Volume 37, Issue 10, October 2002
Tapping Into Your Local Glass Network
by John Baker
As a glass shop owner seeking to obtain more business, I’m sure you’ve asked yourself at least a few of the following questions when determining how to attract new prospects:
1. Who uses glass?
2. What contractors include glass in their projects?
3. Who else sells to these contractors?
4. What OEM manufacturers use glass (furniture, bullet-resistant, mirrors, etc.)?
5. Are building owners and property managers targets for you?
6. What networks include contractors, building owners and glass users?
7. Who can provide you with good, qualified leads and referrals? How can you meet these people?
Network, Network, Network
These questions can be answered by devising a good prospecting and networking plan. Consider the following:
Step 1: Have a clear, concise picture of your glass business, and be able to describe it to others. Tell customers what makes your shop special and unique. When doing this, remember that good service, guaranteed work and top-quality materials are worn-out phrases that your competition uses everyday.
Step 2: Determine your company’s mission and focus. Do you and your staff have a clear understanding of the marketplace and your various targets?
Step 3: Establish a prospecting plan and procedure for you and your salespeople. Following is a partial list of organizations that are associated with glass, many of which may have
chapters in your geographic area:
•The Construction Specification Institute;
•The American Institute of Architects;
•Building Owners and Managers International;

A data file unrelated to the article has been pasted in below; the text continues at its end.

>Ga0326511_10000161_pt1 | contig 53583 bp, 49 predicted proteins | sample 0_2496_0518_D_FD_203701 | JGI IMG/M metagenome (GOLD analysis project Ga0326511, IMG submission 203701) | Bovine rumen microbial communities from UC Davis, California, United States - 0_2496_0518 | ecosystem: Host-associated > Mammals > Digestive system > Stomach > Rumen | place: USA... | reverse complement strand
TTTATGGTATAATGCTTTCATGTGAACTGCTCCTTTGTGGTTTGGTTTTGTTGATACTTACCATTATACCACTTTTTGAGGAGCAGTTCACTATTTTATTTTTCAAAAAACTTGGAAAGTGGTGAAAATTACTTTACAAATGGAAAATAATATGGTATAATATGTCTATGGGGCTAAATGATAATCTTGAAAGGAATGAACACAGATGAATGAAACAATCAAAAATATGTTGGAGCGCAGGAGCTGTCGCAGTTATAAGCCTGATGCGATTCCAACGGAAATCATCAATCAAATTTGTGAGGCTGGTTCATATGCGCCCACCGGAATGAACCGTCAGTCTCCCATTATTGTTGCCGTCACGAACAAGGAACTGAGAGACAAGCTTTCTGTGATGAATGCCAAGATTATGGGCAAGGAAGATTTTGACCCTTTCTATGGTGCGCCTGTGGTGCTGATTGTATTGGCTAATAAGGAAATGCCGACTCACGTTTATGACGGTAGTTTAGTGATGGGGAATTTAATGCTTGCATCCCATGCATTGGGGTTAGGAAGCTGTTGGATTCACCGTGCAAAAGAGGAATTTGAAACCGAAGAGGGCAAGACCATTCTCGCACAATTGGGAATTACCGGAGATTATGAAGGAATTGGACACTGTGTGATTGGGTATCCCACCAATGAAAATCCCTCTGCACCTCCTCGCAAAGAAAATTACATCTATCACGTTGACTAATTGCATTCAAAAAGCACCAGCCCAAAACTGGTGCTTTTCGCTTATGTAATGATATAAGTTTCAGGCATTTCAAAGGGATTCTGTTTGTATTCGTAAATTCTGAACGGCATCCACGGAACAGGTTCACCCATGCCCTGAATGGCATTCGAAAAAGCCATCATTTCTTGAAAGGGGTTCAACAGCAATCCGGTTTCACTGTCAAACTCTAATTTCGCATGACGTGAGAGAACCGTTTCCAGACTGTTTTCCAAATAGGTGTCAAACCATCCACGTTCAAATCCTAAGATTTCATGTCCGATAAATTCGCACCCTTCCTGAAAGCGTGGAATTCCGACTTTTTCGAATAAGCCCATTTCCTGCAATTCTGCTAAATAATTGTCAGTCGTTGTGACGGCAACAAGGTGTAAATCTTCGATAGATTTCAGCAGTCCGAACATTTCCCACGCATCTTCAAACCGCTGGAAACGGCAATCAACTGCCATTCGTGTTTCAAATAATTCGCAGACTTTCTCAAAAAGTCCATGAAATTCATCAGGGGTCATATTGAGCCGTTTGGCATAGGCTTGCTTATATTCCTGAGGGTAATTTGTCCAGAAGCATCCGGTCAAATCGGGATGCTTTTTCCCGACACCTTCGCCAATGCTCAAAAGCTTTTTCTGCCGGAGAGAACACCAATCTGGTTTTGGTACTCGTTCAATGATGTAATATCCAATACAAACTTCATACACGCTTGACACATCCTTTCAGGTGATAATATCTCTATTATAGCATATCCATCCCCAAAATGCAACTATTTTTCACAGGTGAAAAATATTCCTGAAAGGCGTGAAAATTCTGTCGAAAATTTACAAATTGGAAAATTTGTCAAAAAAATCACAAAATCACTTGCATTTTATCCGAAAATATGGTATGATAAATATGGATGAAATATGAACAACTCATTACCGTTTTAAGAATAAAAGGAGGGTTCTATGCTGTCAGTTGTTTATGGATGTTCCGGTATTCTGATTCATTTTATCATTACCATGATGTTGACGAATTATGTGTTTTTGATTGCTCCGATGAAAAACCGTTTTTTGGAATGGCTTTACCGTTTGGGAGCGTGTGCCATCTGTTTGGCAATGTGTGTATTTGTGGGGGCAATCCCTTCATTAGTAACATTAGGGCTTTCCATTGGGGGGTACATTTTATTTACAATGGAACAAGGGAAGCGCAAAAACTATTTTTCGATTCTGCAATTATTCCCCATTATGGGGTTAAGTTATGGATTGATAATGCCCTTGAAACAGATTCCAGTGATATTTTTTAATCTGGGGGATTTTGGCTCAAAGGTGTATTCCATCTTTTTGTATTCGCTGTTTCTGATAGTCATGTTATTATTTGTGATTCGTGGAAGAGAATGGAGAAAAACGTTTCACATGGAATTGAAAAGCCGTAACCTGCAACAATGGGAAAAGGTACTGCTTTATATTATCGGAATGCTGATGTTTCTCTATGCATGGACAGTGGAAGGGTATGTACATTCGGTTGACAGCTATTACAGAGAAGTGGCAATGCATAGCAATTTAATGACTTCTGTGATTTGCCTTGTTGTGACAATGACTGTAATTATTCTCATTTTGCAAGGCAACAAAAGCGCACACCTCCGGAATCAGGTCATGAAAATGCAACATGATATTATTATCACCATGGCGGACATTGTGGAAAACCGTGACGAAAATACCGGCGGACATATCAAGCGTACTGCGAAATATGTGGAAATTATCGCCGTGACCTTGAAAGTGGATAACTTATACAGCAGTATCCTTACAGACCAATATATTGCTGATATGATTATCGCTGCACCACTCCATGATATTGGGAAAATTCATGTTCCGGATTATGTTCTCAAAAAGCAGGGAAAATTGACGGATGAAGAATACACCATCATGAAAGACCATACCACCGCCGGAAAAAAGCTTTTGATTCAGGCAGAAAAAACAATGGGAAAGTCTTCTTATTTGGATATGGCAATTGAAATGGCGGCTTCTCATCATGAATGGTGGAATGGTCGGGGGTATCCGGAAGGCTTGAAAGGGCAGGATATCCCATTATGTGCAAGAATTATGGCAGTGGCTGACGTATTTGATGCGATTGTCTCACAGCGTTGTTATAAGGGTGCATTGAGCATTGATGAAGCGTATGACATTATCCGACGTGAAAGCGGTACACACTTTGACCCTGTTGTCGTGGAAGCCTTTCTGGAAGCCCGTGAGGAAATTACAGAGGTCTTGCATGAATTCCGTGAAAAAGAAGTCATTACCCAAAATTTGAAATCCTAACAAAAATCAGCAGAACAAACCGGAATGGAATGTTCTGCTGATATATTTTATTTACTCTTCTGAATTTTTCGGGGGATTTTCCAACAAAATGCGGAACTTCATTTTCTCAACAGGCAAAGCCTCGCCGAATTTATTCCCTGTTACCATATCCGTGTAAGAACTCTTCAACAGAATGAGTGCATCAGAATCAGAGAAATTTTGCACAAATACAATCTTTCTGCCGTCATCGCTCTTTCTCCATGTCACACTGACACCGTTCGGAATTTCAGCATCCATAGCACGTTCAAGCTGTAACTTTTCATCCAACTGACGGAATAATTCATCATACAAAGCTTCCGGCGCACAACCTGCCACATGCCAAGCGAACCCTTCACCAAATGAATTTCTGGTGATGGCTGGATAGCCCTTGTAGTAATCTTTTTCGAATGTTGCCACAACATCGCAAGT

•Chamber of Commerce;
•Association of General Contractors;
•Kitchen and Bathroom Contractors;
•National Association of Women in Construction; and
•American Society of Interior Designers.
Most of the organizations you find will be glad to meet with you and will probably encourage you to join. You do not have to be related directly to that trade to join many of the groups out there. In fact, they appreciate related trades to join and participate as
While joining an organization will probably get you noticed by some new people, it will not get you any new job opportunities until you are perceived and accepted as credible and reliable. It is important that you find time to get involved and show that you’re honest and dependable no matter what your trade is. I have seen many businesses join the Orange and Anaheim Chambers of Commerce here in California, go to the local business expos and mixers and expect to receive instant hot leads and referrals—it’s not going to happen! You have to put effort in to get the results out.
It’s fairly easy to help with the annual golf tournament, Christmas party or special event, which is a hands-on opportunity to show that you have a good work ethic and run a strong company. You will make many contacts and some will develop and proceed through the following stages:
• Visibility: They know you, like you, and know at least a little bit about what your company does.
• Credibility: They trust you and would refer you readily to friends and associates. Word-of-mouth praise at this level is very powerful and is far better than most ad schemes.
• Profitability: These people find you jobs, bring you leads and dollars.
• Strategic Alliances: These are strong, mutual, ongoing relationships that generate good will and sales for both parties on a continuous basis.
Tradition is a good thing—if it’s working. But, if you want more sales, let’s try some new things, break some rules, find some new prospects and ultimately more solid, strategic alliances in your marketplace.
John Baker is an instructor for the Sanders Sales Institute in Irvine, Calif. Baker has been involved in sales training for more than 15 years and has several years of experience working with companies in the glass industry.
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